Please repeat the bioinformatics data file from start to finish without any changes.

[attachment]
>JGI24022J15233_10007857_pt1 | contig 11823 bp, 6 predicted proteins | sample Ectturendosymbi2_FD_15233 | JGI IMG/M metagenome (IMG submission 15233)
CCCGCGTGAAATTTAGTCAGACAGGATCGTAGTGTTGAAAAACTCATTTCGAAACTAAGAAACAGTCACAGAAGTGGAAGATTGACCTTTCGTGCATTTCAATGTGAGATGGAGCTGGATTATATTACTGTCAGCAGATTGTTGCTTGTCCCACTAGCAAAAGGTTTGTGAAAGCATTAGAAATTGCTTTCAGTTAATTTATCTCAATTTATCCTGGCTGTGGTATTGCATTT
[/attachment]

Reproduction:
>JGI24022J15233_10007857_pt1 | contig 11823 bp, 6 predicted proteins | sample Ectturendosymbi2_FD_15233 | JGI IMG/M metagenome (IMG submission 15233)
CCCGCGTGAAATTTAGTCAGACAGGATCGTAGTGTTGAAAAACTCATTTCGAAACTAAGAAACAGTCACAGAAGTGGAAGATTGACCTTTCGTGCATTTCAATGTGAGATGGAGCTGGATTATATTACTGTCAGCAGATTGTTGCTTGTCCCACTAGCAAAAGGTTTGTGAAAGCATTAGAAATTGCTTTCAGTTAATTTATCTCAATTTATCCTGGCTGTGGTATTGCATTT